A poster named 'TruthIsAll' on the DemocraticUnderground.com forums laid out the questionable results of Tuesday's election in succinct fashion: "To believe that Bush won the election, you must also believe: That the exit polls were wrong; that Zogby's 5pm election day calls for Kerry winning Ohio and Florida were wrong (he was exactly right in his 2000 final poll); that Harris' last-minute polling for Kerry was wrong (he was exactly right in his 2000 final poll); that incumbent rule #1 - undecideds break for the challenger - was wrong; That the 50% rule - an incumbent doesn't do better than his final polling - was wrong; That the approval rating rule - an incumbent with less than 50% approval will most likely lose the election - was wrong; that it was just a coincidence that the exit polls were correct where there was a paper trail and incorrect (+5% for Bush) where there was no paper trail; that the surge in new young voters had no positive effect for Kerry; that Kerry did worse than Gore against an opponent who lost the support of scores of Republican newspapers who were for Bush in 2000; that voting machines made by Republicans with no paper trail and with no software publication, which have been proven by thousands of computer scientists to be vulnerable in scores of ways, were not tampered with in this election."
Monday, November 08, 2004
Thursday, November 04, 2004
I'm getting choked up listening to mp3s of Barbara Jordan addressing the 1976 Democratic Convention.
Keynote Address -- listen to it, dammit.
>A nation is formed by the willingness of each of us to share in the responsibility for upholding the common good. A government is invigorated when each of us is willing to participate in shaping the future of this nation. In this election year we must define the common good and begin again to shape a common future. Let each person do his or her part. If one citizen is unwilling to participate, all of us are going to suffer. For the American idea, though it is shared by all of us, is realized in each one of us.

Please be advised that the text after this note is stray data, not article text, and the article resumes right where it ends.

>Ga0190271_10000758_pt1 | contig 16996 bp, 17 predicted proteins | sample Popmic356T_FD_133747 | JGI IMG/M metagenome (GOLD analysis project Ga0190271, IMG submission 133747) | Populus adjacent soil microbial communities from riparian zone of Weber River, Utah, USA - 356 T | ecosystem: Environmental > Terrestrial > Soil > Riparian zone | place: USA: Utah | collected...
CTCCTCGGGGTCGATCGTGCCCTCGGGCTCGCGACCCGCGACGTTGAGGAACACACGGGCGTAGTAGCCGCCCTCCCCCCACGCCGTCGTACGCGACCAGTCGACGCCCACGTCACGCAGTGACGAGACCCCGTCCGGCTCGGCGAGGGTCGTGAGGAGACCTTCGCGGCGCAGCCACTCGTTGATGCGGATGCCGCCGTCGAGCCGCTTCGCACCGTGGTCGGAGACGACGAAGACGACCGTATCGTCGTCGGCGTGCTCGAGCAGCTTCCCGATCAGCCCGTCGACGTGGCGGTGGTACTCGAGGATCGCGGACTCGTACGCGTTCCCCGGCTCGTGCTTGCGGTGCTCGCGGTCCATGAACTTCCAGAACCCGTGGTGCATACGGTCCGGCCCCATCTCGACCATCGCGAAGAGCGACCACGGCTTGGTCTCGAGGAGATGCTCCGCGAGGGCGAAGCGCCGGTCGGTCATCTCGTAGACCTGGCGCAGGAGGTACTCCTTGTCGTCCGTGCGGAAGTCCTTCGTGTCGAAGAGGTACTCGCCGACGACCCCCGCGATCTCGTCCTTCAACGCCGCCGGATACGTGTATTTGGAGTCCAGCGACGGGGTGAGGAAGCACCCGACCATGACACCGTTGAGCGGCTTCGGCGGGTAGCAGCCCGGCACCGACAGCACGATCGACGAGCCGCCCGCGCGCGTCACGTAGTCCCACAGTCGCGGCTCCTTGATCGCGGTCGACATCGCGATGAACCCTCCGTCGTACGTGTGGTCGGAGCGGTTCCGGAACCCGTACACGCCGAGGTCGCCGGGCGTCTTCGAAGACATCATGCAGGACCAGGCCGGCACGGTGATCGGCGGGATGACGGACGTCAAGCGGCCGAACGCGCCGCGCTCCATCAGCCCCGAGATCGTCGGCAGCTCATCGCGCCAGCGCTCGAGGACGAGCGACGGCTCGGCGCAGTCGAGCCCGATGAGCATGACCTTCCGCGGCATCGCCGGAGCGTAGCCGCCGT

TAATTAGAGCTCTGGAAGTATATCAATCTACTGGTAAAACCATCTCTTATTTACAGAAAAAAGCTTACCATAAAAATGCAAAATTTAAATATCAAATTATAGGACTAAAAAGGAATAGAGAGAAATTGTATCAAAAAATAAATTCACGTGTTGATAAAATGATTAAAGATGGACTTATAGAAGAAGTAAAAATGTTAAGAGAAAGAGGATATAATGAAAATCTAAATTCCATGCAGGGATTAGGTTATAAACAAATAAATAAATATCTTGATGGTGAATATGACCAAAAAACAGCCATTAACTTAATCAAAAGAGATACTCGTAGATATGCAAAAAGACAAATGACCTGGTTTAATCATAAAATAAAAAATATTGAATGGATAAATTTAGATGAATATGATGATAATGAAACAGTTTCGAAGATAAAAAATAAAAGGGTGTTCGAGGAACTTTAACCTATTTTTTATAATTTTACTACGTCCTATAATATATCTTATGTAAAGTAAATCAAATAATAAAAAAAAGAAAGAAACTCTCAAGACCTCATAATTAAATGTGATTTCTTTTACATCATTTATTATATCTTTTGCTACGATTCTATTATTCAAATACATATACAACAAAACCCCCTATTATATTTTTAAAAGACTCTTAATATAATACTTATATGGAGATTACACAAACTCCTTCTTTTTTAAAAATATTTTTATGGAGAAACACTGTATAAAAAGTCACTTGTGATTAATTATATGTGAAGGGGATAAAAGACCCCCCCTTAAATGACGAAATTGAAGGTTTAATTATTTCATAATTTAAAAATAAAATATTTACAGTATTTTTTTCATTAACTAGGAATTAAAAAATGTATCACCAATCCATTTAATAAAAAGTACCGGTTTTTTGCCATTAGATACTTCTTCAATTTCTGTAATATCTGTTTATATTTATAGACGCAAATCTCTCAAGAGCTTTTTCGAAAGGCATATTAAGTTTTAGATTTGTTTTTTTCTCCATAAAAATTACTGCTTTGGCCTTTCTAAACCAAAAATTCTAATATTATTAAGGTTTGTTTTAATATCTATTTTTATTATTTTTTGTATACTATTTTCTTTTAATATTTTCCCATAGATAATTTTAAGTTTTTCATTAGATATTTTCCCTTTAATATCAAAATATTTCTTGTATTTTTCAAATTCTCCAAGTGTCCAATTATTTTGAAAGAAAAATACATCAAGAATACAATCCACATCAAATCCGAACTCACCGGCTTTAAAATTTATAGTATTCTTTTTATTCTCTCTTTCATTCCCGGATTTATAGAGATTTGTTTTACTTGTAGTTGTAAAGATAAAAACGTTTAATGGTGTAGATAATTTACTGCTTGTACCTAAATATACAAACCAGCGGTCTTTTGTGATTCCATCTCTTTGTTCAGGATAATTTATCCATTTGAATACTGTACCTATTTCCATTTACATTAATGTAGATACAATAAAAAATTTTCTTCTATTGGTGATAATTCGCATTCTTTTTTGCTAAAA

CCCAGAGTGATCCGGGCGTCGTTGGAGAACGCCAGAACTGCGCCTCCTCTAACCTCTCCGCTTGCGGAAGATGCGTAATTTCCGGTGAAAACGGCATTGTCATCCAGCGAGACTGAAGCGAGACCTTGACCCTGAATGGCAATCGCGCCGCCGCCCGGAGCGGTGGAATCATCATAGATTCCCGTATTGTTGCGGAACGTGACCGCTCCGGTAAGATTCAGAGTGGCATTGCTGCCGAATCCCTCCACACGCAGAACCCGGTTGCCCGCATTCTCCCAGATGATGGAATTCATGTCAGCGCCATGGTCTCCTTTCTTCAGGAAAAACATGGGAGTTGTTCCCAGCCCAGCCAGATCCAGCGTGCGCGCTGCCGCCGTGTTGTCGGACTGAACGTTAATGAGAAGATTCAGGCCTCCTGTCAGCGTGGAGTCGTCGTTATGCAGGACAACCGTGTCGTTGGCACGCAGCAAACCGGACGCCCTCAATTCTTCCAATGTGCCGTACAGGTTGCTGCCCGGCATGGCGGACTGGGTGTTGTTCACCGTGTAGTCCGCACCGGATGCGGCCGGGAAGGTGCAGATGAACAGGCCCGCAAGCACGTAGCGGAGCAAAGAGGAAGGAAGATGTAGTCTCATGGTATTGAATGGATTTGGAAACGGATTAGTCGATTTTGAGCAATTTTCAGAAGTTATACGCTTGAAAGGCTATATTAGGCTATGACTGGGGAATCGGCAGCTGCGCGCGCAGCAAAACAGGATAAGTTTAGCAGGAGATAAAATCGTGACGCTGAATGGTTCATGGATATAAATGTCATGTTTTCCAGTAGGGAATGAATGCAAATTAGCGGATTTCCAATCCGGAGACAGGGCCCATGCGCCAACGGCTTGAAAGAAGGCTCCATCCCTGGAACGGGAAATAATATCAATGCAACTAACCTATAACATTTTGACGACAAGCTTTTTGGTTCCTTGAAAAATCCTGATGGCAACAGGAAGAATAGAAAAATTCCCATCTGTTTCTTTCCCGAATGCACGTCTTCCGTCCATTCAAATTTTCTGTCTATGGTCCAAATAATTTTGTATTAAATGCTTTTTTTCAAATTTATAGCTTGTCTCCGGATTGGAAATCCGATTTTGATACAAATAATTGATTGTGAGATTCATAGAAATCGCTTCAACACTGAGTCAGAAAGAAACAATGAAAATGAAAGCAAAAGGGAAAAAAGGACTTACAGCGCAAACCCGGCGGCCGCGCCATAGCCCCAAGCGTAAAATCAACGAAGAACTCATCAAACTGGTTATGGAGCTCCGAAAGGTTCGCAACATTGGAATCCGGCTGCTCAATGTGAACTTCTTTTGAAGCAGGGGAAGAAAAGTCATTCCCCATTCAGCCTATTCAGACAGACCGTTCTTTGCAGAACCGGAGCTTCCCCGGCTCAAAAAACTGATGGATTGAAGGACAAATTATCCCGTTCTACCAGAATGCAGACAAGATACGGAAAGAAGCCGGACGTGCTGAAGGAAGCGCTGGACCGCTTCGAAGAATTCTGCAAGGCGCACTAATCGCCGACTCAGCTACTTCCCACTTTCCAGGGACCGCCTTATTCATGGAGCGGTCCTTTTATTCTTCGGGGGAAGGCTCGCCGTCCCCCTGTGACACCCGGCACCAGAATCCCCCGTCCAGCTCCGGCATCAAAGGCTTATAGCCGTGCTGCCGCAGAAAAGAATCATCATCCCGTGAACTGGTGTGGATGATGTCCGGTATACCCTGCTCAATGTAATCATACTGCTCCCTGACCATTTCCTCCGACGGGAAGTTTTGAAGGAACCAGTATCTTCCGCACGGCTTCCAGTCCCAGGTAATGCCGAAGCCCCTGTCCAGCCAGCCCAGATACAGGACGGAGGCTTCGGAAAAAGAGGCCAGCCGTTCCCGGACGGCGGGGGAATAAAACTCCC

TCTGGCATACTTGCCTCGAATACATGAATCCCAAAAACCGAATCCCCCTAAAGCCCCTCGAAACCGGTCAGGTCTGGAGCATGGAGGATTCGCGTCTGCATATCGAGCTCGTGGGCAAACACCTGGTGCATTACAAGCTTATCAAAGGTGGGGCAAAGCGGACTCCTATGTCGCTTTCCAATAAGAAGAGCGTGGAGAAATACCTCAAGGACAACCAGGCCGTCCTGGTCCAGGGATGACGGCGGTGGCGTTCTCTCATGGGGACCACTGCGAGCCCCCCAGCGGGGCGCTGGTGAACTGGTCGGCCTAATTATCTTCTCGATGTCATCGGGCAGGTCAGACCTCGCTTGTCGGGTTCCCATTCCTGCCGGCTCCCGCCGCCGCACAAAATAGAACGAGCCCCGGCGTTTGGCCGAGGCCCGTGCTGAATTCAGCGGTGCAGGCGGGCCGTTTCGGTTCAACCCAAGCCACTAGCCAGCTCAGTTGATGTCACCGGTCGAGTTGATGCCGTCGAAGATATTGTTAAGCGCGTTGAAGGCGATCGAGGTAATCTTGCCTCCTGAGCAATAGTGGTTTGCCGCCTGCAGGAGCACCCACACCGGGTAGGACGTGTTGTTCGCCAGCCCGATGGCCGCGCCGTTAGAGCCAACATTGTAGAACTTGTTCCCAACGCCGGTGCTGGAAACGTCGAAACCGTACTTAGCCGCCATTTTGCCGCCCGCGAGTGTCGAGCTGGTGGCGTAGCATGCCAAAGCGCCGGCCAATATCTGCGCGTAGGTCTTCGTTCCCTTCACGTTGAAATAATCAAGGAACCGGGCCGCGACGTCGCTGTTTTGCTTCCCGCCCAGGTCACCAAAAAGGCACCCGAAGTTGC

>And now, what are those of us who are elected public officials supposed to do? We call ourselves public servants but I'll tell you this: We as public servants must set an example for the rest of the nation. It is hypocritical for the public official to admonish and exhort the people to uphold the common good if we are derelict in upholding the common good. More is required of public officials than slogans and handshakes and press releases. More is required. We must hold ourselves strictly accountable. We must provide the people with a vision of the future.
>If we promise as public officials, we must deliver. If we as public officials propose, we must produce. If we say to the American people it is time for you to be sacrificial; sacrifice. If the public official says that, we [public officials] must be the first to give. We must be. And again, if we make mistakes, we must be willing to admit them. We have to do that. What we have to do is strike a balance between the idea that government should do everything and that idea, the belief, that government ought to do nothing. Strike a balance. Let there be no illusions about the difficulty of forming this kind of a national community. It's tough, difficult, not easy. But a spirit of harmony will survive in America only if each of us remembers that we share a common destiny. If each of us remembers when self-interest and bitterness seem to prevail that we share a common destiny.
>I have confidence that we can form this kind of national community.
>I have confidence that the Democratic Party can lead the way.
>I have that confidence.
>We cannot improve on the system of government handed down to us by the founders of the Republic. There is no way to improve upon that. But what we can do is to find new ways to implement that system and realize our destiny.
Here's the mp3 of her Statement on the Articles of Impeachment of Richard Nixon.
>My faith in the Constitution is whole; it is complete; it is total. And I am not going to sit here and be an idle spectator to the diminution, the subversion, the destruction, of the Constitution.
Jesus, Barbara. We need you more than ever.
I had a post prepared yesterday on the hypocrisy of electing a lying, cheating, self-righteous creep for his moral values, but you can pretty much write it yourself in your head.
Check out some of my links on the left, especially Ludic Log: